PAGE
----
Harry Quelch 1905
Source: Social Democrat, Vol. IX No. 11, November, 1905, pp. 663-665;
Transcribed: by Ted Crawford.
Whatever other charge may be laid against the members of the present Administration no one will, most assuredly, ever accuse them of undue modesty. If there is one department in which more than any other the record has been one of ghastly failure, it is the army; yet here we have that opera-bouffe army reformer, the present Secretary of State for War, not only glorifying what he has already accomplished, but bragging of what he intends to do. Speaking recently at Croydon, he prophesied that in three years’ time the army would be better than it had ever been. Mr. Arnold-Forster should remember the old proverb, and refrain from prophesying until after the event. Considerably more than three years have elapsed since Lord Roberts assured us that the South African War was over; yet, according to “our greatest general,” nothing has yet been done to remedy the defects of army organisation which manifested themselves in that campaign. Mr. Arnold-Forster has but a short time in which to remedy all this. For one thing everybody interested in army reform may be grateful for, and that is that before three years have elapsed, the present War Secretary will be relieved of all further responsibility in the matter. This consideration, however, does not deter him from bold assertions with regard to the future. There is to be a perfect transformation in three years. The men are to be better men, the artillery will be stronger than it has ever been in our history, the armament will be the best in Europe, the organisation will be the best for many years, and the reserve far greater than it has ever been.
We wonder how it is all going to be accomplished. Mr. Arnold-Forster says that he has regarded the army as purely a weapon for war – that, doubtless, is a step in advance, his predecessors probably have generally regarded it as a weapon for peace, to shoot down mutinous workmen, or as a plaything for princes – and we must have a long-service army. Why the present Secretary for War should have arrived at such a conclusion, seeing that the tendency among the chief military nations of the Continent is towards reducing the term of service, and how he expects to get more and better men for a long-service army than under the short-service system, we cannot pretend to say. Neither is it easy to discover how, with such a long-service army, even supplemented by short-service men “passing rapidly through the ranks,” a reserve, “greater than there has ever been,” is to be provided. This, at any rate, is quite certain, that if better men, and more of them, are to be attracted to the army, and for a long term of service, they will require better pay. If the scheme of the Government as thus shadowed forth is to be carried out, our army, like our food, will “cost us more.”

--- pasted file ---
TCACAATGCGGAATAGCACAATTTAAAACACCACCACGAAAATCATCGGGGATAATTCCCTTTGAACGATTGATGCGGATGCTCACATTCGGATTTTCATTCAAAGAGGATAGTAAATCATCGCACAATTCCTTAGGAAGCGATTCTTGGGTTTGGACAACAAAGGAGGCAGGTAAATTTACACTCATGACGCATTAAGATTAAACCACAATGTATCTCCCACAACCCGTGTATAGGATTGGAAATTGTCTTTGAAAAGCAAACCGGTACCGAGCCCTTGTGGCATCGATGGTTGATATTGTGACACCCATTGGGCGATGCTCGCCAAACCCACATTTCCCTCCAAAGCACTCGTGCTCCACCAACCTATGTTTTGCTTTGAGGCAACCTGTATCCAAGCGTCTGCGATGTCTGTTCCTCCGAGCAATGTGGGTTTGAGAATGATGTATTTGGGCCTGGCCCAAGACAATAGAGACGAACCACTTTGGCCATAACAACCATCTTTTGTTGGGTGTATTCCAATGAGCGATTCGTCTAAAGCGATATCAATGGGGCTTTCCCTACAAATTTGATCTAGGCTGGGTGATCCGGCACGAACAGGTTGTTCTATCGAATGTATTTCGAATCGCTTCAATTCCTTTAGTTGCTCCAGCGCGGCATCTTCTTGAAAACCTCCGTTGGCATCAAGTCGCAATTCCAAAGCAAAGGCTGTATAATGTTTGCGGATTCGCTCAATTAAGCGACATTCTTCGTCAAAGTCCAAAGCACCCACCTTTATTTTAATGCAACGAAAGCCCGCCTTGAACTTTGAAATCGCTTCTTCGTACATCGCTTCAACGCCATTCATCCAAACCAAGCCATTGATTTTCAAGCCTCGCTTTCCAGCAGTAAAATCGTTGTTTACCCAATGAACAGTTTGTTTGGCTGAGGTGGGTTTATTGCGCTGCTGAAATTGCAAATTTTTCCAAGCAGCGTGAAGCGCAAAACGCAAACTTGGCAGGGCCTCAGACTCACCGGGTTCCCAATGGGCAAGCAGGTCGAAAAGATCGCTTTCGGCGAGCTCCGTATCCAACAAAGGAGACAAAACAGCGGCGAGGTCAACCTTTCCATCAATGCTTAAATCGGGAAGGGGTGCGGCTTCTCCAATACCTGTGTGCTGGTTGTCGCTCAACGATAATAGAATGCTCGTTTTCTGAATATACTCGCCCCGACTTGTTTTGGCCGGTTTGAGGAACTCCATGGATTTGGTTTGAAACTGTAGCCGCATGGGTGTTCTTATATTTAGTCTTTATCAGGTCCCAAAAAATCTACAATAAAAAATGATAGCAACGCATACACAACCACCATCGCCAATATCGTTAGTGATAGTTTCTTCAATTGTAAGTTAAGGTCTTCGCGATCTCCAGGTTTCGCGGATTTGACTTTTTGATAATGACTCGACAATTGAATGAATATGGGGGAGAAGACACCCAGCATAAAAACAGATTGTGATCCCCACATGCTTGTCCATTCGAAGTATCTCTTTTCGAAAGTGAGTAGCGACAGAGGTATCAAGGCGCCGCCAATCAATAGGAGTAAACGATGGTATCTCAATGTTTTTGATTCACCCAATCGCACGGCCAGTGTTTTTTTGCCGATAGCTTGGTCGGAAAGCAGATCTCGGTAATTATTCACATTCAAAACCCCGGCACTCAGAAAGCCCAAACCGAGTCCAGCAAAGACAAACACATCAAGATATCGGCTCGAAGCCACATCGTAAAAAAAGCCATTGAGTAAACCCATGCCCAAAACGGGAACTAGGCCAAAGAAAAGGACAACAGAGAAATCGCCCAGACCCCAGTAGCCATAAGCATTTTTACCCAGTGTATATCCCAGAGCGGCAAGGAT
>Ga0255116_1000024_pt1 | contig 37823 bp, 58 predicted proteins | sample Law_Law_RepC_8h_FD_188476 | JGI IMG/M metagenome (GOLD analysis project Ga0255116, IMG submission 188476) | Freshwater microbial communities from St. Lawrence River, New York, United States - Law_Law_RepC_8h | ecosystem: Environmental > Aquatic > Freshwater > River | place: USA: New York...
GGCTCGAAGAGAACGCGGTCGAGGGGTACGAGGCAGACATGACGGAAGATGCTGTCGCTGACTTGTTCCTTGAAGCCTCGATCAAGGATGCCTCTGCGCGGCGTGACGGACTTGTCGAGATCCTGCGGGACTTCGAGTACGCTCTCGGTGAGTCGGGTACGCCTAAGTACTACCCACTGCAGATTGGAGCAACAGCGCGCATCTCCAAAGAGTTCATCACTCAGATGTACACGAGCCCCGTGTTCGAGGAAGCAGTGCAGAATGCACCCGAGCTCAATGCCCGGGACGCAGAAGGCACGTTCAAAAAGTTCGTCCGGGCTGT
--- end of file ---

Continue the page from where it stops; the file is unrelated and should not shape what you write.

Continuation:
It will be well, therefore, before people go into ecstasies over Mr. Arnold-Forster’s bright vision of a re-organised and effective army, for them to ask themselves if they are prepared to bear the additional cost. We are paying pretty dearly for our army now. It costs some forty millions a year, or two-thirds of the total national expenditure of thirty years ago. But if we are to get better men and more of them, it is quite certain that it will cost considerably more. It will be interesting to see how the Liberals, who will inherit Mr. Arnold-Forster’s great scheme, will contrive to effect their promised retrenchment in military expenditure.
As a matter of fact, of course, it will be quite impossible for the Liberals to retrench if only a portion of this latest scheme of the latest army reformer becomes an accomplished fact within the next two years. There is only one method by which any appreciable reduction in expenditure can be achieved and that is by a reduction of the number of men enrolled. But neither party is prepared to approve of that. On the contrary, all are agreed that the army needs strengthening rather than weakening. That is out of the question, without increasing the cost, unless the principle of universal military training, in some form or another, is adopted. We know that Mr. Arnold-Forster is not in favour of that, and has made himself responsible for a preposterous estimate of its cost. Yet it is not difficult to show that such a system would be far cheaper than any standing regular army of professional soldiers could possibly be under any circumstances, to say nothing of a long-service army. We are glad to see that Lord Roberts is in opposition to Arnold-Forster on this issue, and the prospective Liberal Government will have to choose between a costly long-service army of professional soldiers, a weapon alike for peace and war, or universal military training, which will enable vast economies to be effected in military expenditure, and will render the maintenance of a standing army unnecessary.